Child Youth and Family (CYF) wants to close the South Island’s only female youth justice residence to increase capacity in the North Island.
The proposal is being met with strong opposition, with concerns raised about teenage offenders absconding while travelling to facilities and the effect on young women being hours away from families.
The Press revealed last month CYF was consulting with staff on a proposal to reduce bed capacity by 10 across its four youth justice residences in response to a drop in youth crime, court appearances and initiatives to keep youth out of custody.
The residences in South Auckland, Rotorua, Palmerston North and Christchurch have the capacity to hold 140 youth arrested and put in CYF care before a court hearing, remanded in custody or given a custodial sentence.
Documents show CYF wants to “mothball” the South Island’s only 10-bed female unit at Christchurch’s Te Puna Wai o Tuhinapo facility and change a male unit at either the Rotorua or Palmerston North into a female unit.
It is unclear how many jobs may be affected. In the proposal, CYF argued the Christchurch female unit housed on average six residents, four of which were from the North Island.
The Public Service Association (PSA), which represents 380 staff working in CYF residences, said in a submission the two-stage change was “seemingly without a full analysis of the practical and financial implications”.
A source involved with the submission said mothballing Christchurch’s female beds left “nowhere for young women to go” in the South Island.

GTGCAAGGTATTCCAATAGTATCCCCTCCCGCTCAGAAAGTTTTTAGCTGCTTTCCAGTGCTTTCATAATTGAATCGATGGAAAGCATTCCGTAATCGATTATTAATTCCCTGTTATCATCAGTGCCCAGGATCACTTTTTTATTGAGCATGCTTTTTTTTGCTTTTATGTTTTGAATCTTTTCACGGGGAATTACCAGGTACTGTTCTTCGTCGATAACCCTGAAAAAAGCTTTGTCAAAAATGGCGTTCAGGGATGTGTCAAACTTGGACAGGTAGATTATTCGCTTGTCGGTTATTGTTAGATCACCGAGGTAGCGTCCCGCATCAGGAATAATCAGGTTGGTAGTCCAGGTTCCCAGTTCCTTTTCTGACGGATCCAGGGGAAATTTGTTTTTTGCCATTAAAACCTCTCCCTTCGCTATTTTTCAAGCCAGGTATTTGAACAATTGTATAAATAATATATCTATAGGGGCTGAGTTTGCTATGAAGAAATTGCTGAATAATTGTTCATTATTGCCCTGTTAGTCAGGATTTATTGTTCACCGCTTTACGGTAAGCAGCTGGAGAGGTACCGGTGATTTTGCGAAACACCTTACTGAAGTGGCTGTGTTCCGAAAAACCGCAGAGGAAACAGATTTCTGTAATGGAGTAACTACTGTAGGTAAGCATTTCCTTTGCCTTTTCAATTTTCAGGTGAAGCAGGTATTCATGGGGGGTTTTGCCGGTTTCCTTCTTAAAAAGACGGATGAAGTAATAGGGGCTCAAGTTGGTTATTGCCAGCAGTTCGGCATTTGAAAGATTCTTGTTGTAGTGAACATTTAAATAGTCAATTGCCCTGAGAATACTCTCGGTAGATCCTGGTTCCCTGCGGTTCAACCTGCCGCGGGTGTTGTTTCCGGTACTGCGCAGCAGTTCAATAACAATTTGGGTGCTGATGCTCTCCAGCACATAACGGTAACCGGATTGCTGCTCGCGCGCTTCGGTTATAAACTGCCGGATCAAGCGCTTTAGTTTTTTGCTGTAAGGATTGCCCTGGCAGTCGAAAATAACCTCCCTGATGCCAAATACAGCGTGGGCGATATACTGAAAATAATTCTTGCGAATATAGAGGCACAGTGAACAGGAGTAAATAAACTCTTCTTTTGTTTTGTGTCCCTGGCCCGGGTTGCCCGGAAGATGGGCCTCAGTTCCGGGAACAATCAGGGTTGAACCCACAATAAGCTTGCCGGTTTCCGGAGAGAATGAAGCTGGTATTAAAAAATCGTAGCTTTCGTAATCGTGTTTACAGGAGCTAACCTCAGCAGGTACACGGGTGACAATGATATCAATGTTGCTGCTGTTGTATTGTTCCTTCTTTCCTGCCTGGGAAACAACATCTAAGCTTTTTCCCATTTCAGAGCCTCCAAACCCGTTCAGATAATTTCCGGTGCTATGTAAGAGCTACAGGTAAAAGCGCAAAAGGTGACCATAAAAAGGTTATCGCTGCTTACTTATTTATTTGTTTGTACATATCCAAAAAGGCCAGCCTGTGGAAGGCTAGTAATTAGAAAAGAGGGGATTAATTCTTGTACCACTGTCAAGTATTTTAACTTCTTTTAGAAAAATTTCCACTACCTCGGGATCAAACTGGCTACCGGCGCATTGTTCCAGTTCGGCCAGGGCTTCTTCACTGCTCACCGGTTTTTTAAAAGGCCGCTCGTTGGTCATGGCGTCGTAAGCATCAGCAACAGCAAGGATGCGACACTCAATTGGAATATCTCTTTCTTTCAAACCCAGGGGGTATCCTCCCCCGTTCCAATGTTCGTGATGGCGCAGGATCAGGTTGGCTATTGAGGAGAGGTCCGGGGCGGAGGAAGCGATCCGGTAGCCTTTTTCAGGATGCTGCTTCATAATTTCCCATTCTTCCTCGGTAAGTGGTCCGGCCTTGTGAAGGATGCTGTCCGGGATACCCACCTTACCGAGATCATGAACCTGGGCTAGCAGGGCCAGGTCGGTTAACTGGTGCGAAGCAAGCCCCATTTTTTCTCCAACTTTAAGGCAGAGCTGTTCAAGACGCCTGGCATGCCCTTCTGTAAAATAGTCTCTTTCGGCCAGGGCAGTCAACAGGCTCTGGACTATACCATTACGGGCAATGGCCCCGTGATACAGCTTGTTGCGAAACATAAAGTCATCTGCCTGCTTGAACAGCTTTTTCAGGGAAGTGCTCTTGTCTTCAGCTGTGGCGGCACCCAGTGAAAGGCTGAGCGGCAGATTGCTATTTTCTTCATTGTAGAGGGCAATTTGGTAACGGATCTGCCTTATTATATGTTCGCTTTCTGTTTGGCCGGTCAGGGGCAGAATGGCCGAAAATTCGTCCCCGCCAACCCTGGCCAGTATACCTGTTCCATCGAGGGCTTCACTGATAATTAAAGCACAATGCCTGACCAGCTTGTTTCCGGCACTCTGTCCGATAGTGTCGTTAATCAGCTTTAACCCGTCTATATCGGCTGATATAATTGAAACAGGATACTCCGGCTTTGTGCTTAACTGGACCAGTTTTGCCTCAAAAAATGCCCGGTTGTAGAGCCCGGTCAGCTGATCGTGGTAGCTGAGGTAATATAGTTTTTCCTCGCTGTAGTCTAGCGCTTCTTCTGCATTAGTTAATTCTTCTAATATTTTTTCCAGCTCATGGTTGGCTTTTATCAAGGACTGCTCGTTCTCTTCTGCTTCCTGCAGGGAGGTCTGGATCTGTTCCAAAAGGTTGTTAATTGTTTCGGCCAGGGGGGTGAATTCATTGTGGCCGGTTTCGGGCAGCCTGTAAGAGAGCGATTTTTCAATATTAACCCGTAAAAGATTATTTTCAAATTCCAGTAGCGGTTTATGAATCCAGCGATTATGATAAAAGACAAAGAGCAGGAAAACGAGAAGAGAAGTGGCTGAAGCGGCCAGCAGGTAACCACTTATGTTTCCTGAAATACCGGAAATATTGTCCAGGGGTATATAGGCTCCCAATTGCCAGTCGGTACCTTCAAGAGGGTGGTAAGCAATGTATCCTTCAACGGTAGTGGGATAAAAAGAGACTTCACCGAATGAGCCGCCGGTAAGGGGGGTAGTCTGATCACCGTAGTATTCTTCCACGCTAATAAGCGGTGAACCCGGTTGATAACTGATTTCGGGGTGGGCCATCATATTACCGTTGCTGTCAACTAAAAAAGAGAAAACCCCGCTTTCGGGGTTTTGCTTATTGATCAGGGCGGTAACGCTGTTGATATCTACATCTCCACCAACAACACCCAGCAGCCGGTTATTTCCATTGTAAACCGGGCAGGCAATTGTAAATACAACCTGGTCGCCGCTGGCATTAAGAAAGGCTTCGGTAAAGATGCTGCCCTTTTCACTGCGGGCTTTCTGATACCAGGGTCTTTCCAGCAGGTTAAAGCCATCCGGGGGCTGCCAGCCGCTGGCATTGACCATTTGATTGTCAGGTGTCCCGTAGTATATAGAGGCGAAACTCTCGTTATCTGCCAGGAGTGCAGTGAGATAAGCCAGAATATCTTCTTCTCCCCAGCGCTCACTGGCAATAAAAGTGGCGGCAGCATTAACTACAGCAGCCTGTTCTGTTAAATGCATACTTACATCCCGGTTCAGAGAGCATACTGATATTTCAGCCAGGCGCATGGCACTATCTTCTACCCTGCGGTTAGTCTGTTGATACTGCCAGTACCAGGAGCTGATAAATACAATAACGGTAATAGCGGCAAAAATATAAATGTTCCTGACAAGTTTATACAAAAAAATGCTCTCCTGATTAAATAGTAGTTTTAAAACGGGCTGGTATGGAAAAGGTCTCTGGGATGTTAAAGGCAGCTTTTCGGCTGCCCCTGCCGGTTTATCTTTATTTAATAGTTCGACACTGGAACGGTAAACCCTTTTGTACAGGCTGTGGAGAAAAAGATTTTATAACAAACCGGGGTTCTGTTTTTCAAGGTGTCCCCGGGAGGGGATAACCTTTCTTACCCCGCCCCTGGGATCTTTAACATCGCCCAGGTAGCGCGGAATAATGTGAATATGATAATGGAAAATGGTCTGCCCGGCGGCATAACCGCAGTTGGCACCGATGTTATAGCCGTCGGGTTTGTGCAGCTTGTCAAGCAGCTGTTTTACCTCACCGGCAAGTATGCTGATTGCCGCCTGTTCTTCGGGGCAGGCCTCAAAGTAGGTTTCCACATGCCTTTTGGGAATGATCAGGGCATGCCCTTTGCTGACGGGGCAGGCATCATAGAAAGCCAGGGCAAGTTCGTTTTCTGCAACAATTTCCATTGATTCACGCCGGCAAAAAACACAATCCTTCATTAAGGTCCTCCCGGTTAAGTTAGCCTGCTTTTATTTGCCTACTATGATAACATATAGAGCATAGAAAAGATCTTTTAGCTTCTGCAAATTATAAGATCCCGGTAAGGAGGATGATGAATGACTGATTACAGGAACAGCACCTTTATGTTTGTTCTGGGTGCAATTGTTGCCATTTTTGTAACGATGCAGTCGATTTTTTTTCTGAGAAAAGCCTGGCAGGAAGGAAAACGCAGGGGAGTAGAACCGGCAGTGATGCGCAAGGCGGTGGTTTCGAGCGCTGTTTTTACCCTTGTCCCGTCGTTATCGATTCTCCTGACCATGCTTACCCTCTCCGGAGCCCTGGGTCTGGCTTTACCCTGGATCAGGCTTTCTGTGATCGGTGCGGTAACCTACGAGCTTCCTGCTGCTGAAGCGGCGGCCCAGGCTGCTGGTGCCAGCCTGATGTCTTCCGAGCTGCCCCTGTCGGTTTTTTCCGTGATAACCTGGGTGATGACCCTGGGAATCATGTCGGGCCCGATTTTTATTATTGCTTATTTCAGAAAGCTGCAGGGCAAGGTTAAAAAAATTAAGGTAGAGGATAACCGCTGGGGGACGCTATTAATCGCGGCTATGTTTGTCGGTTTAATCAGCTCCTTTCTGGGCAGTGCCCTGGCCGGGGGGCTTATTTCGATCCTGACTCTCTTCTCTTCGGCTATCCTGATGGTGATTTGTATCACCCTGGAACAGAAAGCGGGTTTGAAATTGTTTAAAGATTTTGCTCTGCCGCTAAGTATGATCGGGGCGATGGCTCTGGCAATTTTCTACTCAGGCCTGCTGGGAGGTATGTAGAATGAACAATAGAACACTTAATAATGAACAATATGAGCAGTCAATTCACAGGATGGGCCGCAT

Risks were associated with escorting young offenders around the country, she said.
“We are really concerned about the opportunity of absconding when they are not in a secure premises.”
The PSA submission said direct flights from South Island towns may not be available to some centres, which could result in long road trips or two-part flights.
Labour children’s spokeswoman Jacinda Ardern called the proposal “short-sighted”, saying there needed to be bed capacity when youth offending unexpectedly spiked.
“If you’re going to bring the beds back online as soon as there is demand, that takes time, and we don’t want to have young people in situations where they are in inappropriate facilities, such as police cells,” she said.
In another submission, the National Union of Public Employees believed it was a cost-saving exercise and was concerned the units were too focused on remand cases, instead of “changing behaviours”.
The submission said Christchurch’s female unit had become a place where “girls can be girls” and “put down the facade”.
– The Press